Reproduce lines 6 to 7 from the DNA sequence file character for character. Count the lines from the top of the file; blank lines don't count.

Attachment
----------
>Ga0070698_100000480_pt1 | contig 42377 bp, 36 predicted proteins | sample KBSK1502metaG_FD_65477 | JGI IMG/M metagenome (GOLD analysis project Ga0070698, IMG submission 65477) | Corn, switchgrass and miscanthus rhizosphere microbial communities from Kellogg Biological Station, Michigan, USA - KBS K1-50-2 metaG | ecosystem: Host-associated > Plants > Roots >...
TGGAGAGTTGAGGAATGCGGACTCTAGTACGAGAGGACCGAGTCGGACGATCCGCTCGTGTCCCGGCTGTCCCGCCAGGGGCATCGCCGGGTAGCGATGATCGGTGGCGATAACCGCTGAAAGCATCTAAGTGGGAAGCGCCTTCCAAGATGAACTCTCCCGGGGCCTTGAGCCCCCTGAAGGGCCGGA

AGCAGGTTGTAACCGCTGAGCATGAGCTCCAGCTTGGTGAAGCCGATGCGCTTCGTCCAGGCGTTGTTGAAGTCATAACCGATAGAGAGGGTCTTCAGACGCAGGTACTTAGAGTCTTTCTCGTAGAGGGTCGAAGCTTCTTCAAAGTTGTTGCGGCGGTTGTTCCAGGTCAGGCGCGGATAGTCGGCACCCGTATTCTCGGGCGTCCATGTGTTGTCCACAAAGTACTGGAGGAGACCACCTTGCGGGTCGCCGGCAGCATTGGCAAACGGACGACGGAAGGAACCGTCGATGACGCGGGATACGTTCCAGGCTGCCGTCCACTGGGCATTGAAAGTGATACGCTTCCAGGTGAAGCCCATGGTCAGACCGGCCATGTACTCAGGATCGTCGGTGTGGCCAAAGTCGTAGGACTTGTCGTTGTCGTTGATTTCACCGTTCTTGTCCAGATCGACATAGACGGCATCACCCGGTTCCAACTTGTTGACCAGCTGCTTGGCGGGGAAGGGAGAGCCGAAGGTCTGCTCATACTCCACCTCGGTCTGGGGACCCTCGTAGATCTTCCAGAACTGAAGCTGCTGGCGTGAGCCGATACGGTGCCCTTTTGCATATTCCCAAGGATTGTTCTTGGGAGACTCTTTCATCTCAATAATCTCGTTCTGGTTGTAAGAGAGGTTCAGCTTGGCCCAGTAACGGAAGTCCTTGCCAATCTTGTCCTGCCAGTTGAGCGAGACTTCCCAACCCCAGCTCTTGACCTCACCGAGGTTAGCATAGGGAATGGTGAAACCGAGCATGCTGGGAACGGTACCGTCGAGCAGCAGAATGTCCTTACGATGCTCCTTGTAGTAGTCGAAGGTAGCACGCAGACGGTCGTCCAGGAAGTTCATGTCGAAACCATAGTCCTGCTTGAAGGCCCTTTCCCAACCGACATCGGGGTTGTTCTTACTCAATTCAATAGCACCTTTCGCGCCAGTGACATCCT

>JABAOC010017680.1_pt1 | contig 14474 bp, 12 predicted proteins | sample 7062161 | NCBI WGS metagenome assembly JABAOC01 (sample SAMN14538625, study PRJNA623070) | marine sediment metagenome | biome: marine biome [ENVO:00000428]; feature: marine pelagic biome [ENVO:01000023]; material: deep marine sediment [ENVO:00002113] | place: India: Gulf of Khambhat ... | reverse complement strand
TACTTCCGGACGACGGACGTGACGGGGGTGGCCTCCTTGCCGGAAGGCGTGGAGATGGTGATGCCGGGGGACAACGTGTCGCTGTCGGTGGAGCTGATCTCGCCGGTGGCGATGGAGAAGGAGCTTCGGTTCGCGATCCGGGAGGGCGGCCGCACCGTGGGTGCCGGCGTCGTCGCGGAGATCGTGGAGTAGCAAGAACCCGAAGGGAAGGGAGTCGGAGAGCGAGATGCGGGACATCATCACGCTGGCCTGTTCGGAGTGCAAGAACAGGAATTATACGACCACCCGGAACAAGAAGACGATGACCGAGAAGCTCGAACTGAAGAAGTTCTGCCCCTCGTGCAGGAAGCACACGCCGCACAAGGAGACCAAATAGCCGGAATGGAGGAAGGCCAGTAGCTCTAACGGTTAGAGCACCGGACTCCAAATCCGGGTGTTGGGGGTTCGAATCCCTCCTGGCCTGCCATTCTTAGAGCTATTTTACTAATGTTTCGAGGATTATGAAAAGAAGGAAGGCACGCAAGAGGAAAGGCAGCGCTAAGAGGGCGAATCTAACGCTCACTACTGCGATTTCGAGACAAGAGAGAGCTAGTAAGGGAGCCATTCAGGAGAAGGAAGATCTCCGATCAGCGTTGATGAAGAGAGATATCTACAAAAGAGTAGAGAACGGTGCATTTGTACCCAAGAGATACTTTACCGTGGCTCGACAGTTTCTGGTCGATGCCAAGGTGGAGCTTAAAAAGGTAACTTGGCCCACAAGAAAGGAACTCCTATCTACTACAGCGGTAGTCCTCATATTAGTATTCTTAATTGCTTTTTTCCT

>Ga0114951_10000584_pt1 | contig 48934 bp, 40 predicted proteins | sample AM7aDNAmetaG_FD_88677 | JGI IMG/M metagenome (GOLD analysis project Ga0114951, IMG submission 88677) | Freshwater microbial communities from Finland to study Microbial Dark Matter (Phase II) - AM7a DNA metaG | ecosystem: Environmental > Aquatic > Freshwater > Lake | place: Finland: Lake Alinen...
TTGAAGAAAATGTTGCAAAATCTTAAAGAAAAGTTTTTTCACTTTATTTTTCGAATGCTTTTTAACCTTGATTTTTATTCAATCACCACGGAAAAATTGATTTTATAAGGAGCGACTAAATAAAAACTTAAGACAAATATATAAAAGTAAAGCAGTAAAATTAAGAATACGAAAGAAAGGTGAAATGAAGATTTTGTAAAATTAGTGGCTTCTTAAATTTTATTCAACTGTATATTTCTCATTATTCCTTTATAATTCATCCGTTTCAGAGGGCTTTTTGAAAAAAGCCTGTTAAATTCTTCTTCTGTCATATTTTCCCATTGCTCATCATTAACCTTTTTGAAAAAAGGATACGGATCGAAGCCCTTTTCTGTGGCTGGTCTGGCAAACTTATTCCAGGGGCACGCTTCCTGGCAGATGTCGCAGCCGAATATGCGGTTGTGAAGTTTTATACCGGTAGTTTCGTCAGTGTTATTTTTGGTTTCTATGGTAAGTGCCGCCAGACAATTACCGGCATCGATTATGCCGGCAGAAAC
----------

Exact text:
>Ga0114951_10000584_pt1 | contig 48934 bp, 40 predicted proteins | sample AM7aDNAmetaG_FD_88677 | JGI IMG/M metagenome (GOLD analysis project Ga0114951, IMG submission 88677) | Freshwater microbial communities from Finland to study Microbial Dark Matter (Phase II) - AM7a DNA metaG | ecosystem: Environmental > Aquatic > Freshwater > Lake | place: Finland: Lake Alinen...
TTGAAGAAAATGTTGCAAAATCTTAAAGAAAAGTTTTTTCACTTTATTTTTCGAATGCTTTTTAACCTTGATTTTTATTCAATCACCACGGAAAAATTGATTTTATAAGGAGCGACTAAATAAAAACTTAAGACAAATATATAAAAGTAAAGCAGTAAAATTAAGAATACGAAAGAAAGGTGAAATGAAGATTTTGTAAAATTAGTGGCTTCTTAAATTTTATTCAACTGTATATTTCTCATTATTCCTTTATAATTCATCCGTTTCAGAGGGCTTTTTGAAAAAAGCCTGTTAAATTCTTCTTCTGTCATATTTTCCCATTGCTCATCATTAACCTTTTTGAAAAAAGGATACGGATCGAAGCCCTTTTCTGTGGCTGGTCTGGCAAACTTATTCCAGGGGCACGCTTCCTGGCAGATGTCGCAGCCGAATATGCGGTTGTGAAGTTTTATACCGGTAGTTTCGTCAGTGTTATTTTTGGTTTCTATGGTAAGTGCCGCCAGACAATTACCGGCATCGATTATGCCGGCAGAAAC